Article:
Crisis Severity The severity score from 1 to 5 is based on 31 indicators aggregated into 3 pillars (impact, conditions, and complexity)2.50 Very lowVery high 5
Impact This measures the impact of the crisis itself, in terms of the scope of its geographical, and human effects.2.80 Very lowVery high 5
Humanitarian Conditions This measures the conditions and status of the people affected, including info about the distribution of severity.3.10 Very lowVery high 5
Complexity This measures the complexity of the crisis, in terms of factors that affect its mitigation or resolution.1.30 Very lowVery high 5
Access Constraints This measures the level of humanitarian access constraints.1.0No constraintsExtreme constraints
An estimated 659,000 people (26% of the population analysed) were facing Crisis levels or higher (IPC Phase 3 or above) of food insecurity across Namibia between October–November 2021, including 102,000 people in Emergency (IPC Phase 4). Food insecurity is driven by a nationwide drought the country experienced in 2019, price increase of food and non-food items between April–September 2021, and the impact of COVID-19 restrictive measures on supply chains and livelihoods. The most affected regions are Ohangwena and Kavango East, where 40% of the population faces Crisis levels or higher (IPC Phase 3 or above) of food insecurity.?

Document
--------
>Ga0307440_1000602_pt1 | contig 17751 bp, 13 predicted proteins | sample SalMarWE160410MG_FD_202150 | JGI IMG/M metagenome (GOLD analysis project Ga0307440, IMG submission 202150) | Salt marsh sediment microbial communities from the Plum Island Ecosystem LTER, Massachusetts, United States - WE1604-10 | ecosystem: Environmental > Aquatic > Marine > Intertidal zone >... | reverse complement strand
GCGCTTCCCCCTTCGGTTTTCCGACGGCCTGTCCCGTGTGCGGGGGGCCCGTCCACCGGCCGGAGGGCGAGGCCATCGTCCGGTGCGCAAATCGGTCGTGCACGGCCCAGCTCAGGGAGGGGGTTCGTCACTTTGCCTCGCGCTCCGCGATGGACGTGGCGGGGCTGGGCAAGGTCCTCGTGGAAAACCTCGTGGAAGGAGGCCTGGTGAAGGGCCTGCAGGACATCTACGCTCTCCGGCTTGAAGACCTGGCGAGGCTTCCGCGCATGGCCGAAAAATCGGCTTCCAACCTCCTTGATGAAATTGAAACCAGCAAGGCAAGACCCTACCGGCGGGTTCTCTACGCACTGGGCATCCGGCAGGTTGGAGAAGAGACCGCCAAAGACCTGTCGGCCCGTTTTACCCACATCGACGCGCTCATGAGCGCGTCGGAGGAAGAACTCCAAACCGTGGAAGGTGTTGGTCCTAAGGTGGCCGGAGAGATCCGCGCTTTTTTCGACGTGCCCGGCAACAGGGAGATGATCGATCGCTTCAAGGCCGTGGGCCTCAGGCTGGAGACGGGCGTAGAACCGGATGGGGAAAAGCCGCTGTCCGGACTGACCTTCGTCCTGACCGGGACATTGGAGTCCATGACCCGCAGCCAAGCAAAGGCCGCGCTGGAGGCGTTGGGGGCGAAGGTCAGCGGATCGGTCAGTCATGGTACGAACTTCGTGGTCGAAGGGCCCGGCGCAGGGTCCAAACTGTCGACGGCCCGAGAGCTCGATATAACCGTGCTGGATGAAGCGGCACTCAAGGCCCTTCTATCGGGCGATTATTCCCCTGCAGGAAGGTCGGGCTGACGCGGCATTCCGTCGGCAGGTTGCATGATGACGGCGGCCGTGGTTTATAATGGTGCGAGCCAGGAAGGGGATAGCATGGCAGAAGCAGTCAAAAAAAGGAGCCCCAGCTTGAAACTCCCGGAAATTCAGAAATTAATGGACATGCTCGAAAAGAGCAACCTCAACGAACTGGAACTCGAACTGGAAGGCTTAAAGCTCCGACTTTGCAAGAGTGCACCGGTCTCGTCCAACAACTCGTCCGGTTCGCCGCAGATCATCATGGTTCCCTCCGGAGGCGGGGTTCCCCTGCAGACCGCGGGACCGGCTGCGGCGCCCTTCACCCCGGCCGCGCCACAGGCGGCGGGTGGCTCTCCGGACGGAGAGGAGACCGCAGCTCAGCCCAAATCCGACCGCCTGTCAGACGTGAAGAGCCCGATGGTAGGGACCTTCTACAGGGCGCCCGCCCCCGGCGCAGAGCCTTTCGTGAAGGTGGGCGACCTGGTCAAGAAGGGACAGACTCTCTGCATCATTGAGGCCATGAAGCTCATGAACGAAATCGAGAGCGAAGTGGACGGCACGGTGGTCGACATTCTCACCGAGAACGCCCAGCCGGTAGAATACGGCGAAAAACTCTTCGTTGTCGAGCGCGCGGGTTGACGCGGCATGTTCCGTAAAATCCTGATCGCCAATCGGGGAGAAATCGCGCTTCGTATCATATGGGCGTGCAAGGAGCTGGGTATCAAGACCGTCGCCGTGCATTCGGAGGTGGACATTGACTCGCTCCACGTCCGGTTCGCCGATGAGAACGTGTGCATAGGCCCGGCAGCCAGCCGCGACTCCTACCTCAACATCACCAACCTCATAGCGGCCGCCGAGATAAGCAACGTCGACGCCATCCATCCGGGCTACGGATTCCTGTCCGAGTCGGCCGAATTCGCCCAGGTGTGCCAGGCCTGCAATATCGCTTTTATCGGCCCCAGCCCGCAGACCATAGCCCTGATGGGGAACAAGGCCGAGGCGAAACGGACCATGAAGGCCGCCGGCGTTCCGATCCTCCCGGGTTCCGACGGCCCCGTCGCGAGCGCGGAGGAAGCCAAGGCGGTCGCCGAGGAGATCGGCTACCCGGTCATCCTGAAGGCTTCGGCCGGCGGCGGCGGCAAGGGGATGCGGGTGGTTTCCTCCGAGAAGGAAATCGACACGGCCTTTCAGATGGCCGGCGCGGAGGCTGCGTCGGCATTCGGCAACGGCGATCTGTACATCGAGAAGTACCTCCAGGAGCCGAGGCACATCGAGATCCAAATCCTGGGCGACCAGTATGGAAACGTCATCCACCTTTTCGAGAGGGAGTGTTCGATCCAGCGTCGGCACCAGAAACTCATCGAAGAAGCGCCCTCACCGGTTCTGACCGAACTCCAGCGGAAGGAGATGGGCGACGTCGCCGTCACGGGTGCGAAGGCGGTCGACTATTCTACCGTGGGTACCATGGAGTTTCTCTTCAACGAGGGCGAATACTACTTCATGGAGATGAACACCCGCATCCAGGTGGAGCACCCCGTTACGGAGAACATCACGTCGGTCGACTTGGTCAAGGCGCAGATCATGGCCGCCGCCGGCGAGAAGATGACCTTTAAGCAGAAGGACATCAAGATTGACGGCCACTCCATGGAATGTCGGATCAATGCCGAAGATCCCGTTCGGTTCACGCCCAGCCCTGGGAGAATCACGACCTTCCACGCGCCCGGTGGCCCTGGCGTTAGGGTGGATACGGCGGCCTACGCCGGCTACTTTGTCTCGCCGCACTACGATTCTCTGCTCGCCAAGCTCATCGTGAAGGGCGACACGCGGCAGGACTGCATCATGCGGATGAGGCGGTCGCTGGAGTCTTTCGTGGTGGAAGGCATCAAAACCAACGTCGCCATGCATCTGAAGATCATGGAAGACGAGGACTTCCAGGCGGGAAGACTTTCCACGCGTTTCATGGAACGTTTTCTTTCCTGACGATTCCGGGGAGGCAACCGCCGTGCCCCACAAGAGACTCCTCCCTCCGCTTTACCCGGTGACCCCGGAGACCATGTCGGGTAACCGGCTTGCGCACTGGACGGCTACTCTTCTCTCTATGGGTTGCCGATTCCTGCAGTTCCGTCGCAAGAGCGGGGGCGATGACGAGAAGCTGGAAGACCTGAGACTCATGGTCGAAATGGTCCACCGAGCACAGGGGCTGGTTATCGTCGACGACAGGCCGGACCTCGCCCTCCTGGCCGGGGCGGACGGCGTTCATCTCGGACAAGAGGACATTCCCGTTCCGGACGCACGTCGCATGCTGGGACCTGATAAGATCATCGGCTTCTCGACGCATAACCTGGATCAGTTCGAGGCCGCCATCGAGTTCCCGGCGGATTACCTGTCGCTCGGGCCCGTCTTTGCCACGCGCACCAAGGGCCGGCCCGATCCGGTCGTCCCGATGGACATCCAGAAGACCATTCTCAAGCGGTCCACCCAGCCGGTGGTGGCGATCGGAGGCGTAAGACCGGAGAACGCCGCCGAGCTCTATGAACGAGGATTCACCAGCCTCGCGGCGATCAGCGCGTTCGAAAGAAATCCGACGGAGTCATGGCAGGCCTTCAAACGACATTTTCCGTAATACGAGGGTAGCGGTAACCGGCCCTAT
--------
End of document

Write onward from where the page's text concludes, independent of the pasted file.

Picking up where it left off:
Vulnerability to the increase of food prices is high in Namibia because poor households rely on ill-adapted rainfed agriculture and external markets for food consumption, making them less resilient to shocks. About 38% of the affected population implements negative coping strategies ranging from spending savings, borrowing money, and not paying rent to withdrawing children from schools and selling houses or lands.?
The food security situation is expected to worsen between December 2021 and March 2022. About 750,000 people (30% of the population analysed) are projected to experience Crisis levels or higher (IPC Phase 3 or above) of food insecurity, including 119,000 people in Emergency (IPC Phase 4). ?
No significant recent humanitarian developments. This crisis is being monitored by our analysis team.
Food: Food needs increase in Namibia during the lean season (October–March). About 659,000 people are food-insecure and require humanitarian assistance to reduce food gaps and prevent acute malnutrition.?
Health: Recurring outbreaks include a hepatitis E, since September 2017, and the COVID-19 pandemic since March 2020. Nearly 64% of the population is at risk of contracting malaria; its transmission season begins in December and ends in May.?
Education: Children’s access to education has been affected by COVID-19 measures and the prolonged closure of schools. With the worsening food crisis, some poor households have been resorting to Crisis coping strategies such as withdrawing children from schools. ?
Protection: The drought in Namibia increases women’s vulnerability to negative coping mechanisms such as early marriage and sexual exploitation, which can lead to early pregnancies. About 19% of young women aged 15–19 has begun childbearing. ?